Masochism Primer

When a person’s history is full of decisions and actions that are harmful to them, it can be difficult to understand. Freud saw self-destructive behavior as the most difficult problem to solve with his theory because it goes against the idea that organisms try to minimize pain and maximize pleasure.

Masochism is a term used to describe self-destructive behavior, which may or may not be pathological. Children often learn that one way to get attention is to get themselves in trouble, and this masochistic behavior can become part of their character. When diagnosing a personality disorder, the presence of masochism suggests that the person’s core ways of thinking, feeling, and coping are repeatedly harmful to them. A masochistic personality disorder is different from a depressive personality disorder and requires a different approach to treatment.

The Emotions of a Masochist

The emotions of a person who suffers from chronic depressive feelings will often experience feelings of guilt, in addition to sadness and other emotions.

Although little is known about the constitutionally caused contributions to masochism, clinical experience suggests that the person who becomes characteristically masochistic might be more sociable or constitutionally outgoing than those who develop a schizoid personality.

The question of vulnerability to masochism is still poorly understood. Masochism may not always be from childhood trauma or maltreatment, but different effects may manifest in children of different genders: Girls who are abused tend to develop a masochistic pattern, whereas boys are more likely to identify with the aggressor and to develop a sadistic direction. However, this is not always the case.

Defense Mechanisms in Masochism

It is general for humans to try to cope with inner experiences by using sadistic behavior. This kind of behavior is a self-deflating way of trying to master a painful situation.

Sometimes, this defense mechanism is used by people who have suffered abuse or trauma. Freud was astonished by what he called the “repetition compulsion,” which is the tendency of people to repeat painful situations from their past.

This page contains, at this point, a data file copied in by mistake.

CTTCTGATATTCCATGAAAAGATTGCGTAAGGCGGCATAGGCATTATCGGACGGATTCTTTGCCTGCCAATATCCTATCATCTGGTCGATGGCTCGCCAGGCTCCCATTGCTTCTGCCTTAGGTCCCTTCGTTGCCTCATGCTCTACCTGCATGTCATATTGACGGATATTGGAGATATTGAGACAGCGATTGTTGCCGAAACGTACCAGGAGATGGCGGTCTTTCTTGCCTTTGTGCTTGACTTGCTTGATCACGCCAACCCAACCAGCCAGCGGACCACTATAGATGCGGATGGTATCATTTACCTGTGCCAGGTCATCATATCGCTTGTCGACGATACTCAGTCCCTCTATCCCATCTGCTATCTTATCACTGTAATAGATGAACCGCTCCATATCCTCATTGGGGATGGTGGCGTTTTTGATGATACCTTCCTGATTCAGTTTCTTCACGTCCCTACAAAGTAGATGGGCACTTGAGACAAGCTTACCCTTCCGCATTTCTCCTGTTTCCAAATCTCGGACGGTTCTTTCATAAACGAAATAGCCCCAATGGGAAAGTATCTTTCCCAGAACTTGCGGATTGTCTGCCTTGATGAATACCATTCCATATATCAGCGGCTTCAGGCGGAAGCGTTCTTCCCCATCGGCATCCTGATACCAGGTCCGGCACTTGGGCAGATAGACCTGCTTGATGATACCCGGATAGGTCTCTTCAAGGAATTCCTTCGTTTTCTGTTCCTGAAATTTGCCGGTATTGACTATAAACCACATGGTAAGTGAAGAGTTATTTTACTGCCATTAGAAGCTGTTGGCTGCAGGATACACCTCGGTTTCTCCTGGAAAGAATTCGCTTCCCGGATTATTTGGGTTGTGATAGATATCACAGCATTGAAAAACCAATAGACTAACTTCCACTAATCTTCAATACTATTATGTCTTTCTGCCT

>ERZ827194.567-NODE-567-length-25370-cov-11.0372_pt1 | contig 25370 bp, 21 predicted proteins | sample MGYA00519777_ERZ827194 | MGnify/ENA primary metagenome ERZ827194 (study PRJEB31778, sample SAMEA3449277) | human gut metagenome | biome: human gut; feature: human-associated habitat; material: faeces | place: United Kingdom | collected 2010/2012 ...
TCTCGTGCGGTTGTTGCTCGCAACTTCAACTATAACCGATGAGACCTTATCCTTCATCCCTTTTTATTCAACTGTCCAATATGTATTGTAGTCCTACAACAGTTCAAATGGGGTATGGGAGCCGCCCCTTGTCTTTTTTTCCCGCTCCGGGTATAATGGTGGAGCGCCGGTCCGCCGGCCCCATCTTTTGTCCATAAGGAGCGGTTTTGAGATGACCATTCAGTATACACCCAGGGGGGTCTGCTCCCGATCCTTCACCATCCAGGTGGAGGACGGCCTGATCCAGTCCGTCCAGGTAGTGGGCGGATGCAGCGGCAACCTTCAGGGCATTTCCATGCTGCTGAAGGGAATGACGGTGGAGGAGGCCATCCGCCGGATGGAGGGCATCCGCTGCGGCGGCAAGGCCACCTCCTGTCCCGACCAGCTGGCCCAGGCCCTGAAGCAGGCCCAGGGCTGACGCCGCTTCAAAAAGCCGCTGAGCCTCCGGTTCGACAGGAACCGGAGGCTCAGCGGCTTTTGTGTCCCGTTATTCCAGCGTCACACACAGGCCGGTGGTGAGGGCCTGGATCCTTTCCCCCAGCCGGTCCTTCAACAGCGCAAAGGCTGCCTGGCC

Relational masochism is an anxiety disorder. A specific piece of the mechanism here seems to be a special way of treating the introjective depressive conviction that one is bad. An urge to introject the suffering, indeed surrendering to it, can become so important that it overwhelms other more significant objectives.

Another general defense is denial. Masochistically organized people have the tendency to portray themselves as pitiful beings, seeking suggestions and recommendations from others, demonstrating they are genuinely in need of help. Yet, they may not openly acknowledge why they seek help, and the intentions of their helpers may be well appreciated but are often not followed earnestly.

The Origins of Masochism

Some theorists have suggested that masochistic individuals are actually hopeful depressives. They argue that, unlike in depressive conditions, the deprivation or loss that leads to a masochistic reaction is not so devastating that the individual has given up on the idea of being loved. Many masochistic individuals have experienced abuse or neglect, but also some form of responsive caregiving that has led them to believe that if they suffer enough, they will eventually receive the love and attention they crave. This creates a problematic cycle in which the individual continues to seek out relationships in which they are mistreated in the hopes of finally being seen and cared for.

Some researchers find evidence to suggest that some people become masochistic due to being rewarded for enduring tribulation in the past. For example, a person who took care of a dying parent may have been praised for their self-sacrifice, leading them to repeat this behavior in future relationships.

It is also possible that somebody may be masochistically attached to a partner who is likely to abuse them. Masochistic and paranoid people have a common orientation to threat, as they are both living in a world where they perceive themselves to be constantly in danger.

People with a tendency to feel guilt or self-blame often seem to take pleasure in their own suffering, but this is not actually the case. They may have a self-image similar to that of a depressive, feeling unworthy and deserving of punishment. They also may derive some benefit from their suffering, such as a boost to their self-esteem or a sense of connection with others. When speaking about instances of mistreatment, they may also be secretly enjoying the opportunity to defame their abuser.

Masochistic Patients in Therapy

Some people’s behaviors are similar to a child who needs care but can only get it by suffering. Some clients can be seen as very protective parents because of their emotional involvement with their children, who may need to be convinced to comfort them. If the patient is involved in dangerous or disturbing situations, the therapist may feel that the patient’s safety must be secured before treatment can begin.